It certainly is the season for parties, giving, and spending way too much money on the people you love, right? Who wants to think about taxes during the holiday season?
Let me give you a compelling reason: possibly thousands of dollars saved with 7 simple charitable tax tips for your end-of-the-year planning.
1. Donating to a Charity. First things first. You need to make sure you're donating to an organization that's actually eligible to receive deductible contributions. Exempt Organization Select Check, is an online database that can show you if a non-profit is legitimate in the eyes of the IRS.
Remember, you can't deduct donations to individuals, political or foreign organizations. Social clubs don't count, either. On the other hand, churches, synagogues, temples, mosques and government agencies--yes, you could even donate to the IRS, strange as that sounds-- are eligible to receive deductible donations, even if they are not listed in the database.
2. A Record of Giving. In your charitable giving, it's not just the thought that counts. To deduct any donation of your hard-earned dollars, regardless of the amount, you need to have a bank record or a written communication from the charity including the organization's name and amount of the donation. Bank records include canceled checks, bank or credit union statements, and credit card statements. These should show the name of the charity, the date and the amount donated.
Your credit card statements should also show the transaction posting date. Donations charged to a card before the end of 2016, count for this year. This is true even if the credit card bill isn't paid until 2017. Also, checks count for 2016 as long as they are mailed before the end of the year.
3. Clothing and Other Household Items. For all donations of property, including clothing and household items, get a receipt that includes the name of the charity, date of the contribution and a description of the donated property. Household items include furniture, furnishings, electronics, appliances and linens and, to be tax-deductible, generally need to be in good condition.
If you leave your donation at a charity's unattended drop site, keep a written record of what you gave, as well as the fair market value of the property (at the time of the donation) and how you came up with that number. Additional rules apply for a contribution of $250 or more, so this is where your tax advisor can help you.
4. Driving Back and Forth in Service of Your Charity Counts. This is something many of our clients forget or just don't know about. You can deduct your mileage or actual costs of transportation to and from charitable events. The bad news is you can't deduct your time, but if you are a volunteer in an official capacity, you can deduct your out-of-pocket expenses and volunteer mileage at 14 cents per mile. Remember to keep records.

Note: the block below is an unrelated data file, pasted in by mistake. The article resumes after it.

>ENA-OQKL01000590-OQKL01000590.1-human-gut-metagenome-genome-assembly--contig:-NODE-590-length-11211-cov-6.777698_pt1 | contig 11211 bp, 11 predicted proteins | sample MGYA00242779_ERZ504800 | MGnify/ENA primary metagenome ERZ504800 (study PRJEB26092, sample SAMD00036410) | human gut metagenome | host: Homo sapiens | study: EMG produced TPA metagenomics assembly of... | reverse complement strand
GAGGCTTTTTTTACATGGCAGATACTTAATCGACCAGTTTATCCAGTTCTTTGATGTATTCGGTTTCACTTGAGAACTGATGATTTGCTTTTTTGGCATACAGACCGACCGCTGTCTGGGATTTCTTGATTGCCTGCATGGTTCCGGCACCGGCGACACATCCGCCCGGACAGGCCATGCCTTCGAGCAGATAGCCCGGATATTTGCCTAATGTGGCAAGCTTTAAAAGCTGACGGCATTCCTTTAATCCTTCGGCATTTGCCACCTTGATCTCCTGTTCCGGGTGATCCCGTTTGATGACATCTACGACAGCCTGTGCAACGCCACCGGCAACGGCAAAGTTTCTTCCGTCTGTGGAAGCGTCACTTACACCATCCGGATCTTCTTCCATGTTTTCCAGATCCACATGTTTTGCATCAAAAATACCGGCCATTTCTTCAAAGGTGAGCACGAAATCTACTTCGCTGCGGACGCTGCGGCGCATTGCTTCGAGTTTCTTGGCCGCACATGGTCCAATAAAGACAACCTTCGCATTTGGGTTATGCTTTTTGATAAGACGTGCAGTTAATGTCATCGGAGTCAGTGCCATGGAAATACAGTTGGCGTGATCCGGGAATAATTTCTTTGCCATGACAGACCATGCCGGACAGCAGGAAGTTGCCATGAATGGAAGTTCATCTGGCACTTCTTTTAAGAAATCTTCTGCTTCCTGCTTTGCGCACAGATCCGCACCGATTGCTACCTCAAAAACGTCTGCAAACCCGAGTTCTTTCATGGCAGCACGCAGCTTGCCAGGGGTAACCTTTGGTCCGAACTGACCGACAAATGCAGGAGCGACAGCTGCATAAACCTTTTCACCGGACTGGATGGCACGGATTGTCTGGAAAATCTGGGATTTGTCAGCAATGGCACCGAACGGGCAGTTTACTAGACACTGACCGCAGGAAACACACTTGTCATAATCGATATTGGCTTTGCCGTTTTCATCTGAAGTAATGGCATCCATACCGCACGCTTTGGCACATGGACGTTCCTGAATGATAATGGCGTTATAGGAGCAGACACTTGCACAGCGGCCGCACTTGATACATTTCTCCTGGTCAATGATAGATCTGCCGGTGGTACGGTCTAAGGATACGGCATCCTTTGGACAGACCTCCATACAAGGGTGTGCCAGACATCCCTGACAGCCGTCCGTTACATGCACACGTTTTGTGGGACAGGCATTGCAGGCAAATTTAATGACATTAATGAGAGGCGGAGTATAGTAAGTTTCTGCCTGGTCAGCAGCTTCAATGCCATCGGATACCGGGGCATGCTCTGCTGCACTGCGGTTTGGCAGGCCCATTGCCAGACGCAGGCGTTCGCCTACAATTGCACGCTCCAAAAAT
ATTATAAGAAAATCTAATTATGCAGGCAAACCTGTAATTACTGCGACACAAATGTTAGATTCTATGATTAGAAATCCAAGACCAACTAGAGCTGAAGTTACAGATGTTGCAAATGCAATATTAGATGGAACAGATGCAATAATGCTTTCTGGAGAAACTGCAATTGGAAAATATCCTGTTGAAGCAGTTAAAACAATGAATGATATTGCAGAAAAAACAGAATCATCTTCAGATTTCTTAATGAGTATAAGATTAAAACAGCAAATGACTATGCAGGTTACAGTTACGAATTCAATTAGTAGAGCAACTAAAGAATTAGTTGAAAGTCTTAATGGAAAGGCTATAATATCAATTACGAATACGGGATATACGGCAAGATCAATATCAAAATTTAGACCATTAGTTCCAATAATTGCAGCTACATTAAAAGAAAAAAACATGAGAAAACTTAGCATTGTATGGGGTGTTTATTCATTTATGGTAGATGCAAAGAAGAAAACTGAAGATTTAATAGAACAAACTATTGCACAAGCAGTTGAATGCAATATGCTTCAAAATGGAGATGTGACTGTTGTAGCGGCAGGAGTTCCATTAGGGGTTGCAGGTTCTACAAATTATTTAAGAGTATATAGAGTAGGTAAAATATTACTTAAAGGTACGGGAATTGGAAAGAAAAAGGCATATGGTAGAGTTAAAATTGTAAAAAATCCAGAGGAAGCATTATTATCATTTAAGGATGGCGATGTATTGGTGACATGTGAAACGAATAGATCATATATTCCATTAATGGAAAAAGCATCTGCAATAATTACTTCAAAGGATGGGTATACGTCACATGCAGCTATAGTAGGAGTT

5. To Itemize or Not to Itemize? How you fill out a form can save you thousands of dollars. Only individuals who itemize their deductions on a Form 1040 Schedule A can claim deductions for charitable contributions. This deduction isn't available if you choose the standard deduction or file a short form (Form 1040A or 1040EZ). This is where a tax pro and basic math skills are helpful. You'll only have a tax savings if the total itemized deductions (mortgage interest, charitable contributions, state and local taxes, etc.) exceed the standard deduction.
5. Tax-Free Charitable Distributions from Your IRA. A congressional provision allows taxpayers who are 70½ and older to make tax-free charitable distributions from IRAs. This can work to your advantage in a couple of ways, saving you more than a regular donation.
First, IRA distributions for charitable giving aren't included in your income, effectively lowering your adjusted gross income. Secondly, the distribution to your favorite charity still counts toward satisfying your required minimum distribution. This can be a smart way to give, but make sure you check with your advisor.
6. A Note for Very Generous Taxpayers. You can generally deduct up to half of your adjusted gross income in one tax year. The IRS allows those generous taxpayers to carryover deductions that exceed their charitable contribution amounts for up to 5 years. There are some categories of non-profits in which the IRS only allows up to 30%.
7. Your Gift Tax Exclusion. In the spirit of the holiday season, remember that you can give gifts of up to $14,000 to individuals before the end of the year. This can save gift and estate taxes by sheltering them with the annual gift tax exclusion. If you are married, you and your spouse can use your exemptions together to give up to $28,000 per beneficiary.
How's that for a holiday gift?